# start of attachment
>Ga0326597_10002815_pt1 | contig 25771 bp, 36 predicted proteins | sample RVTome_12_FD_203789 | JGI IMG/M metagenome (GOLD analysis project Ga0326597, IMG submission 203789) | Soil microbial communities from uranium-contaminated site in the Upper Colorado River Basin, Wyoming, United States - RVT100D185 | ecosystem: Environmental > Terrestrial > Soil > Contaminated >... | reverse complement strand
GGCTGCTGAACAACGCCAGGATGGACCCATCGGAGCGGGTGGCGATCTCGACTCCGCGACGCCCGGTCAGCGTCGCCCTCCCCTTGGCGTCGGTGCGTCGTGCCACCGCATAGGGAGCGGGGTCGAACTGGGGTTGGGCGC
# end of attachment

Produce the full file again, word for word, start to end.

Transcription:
>Ga0326597_10002815_pt1 | contig 25771 bp, 36 predicted proteins | sample RVTome_12_FD_203789 | JGI IMG/M metagenome (GOLD analysis project Ga0326597, IMG submission 203789) | Soil microbial communities from uranium-contaminated site in the Upper Colorado River Basin, Wyoming, United States - RVT100D185 | ecosystem: Environmental > Terrestrial > Soil > Contaminated >... | reverse complement strand
GGCTGCTGAACAACGCCAGGATGGACCCATCGGAGCGGGTGGCGATCTCGACTCCGCGACGCCCGGTCAGCGTCGCCCTCCCCTTGGCGTCGGTGCGTCGTGCCACCGCATAGGGAGCGGGGTCGAACTGGGGTTGGGCGC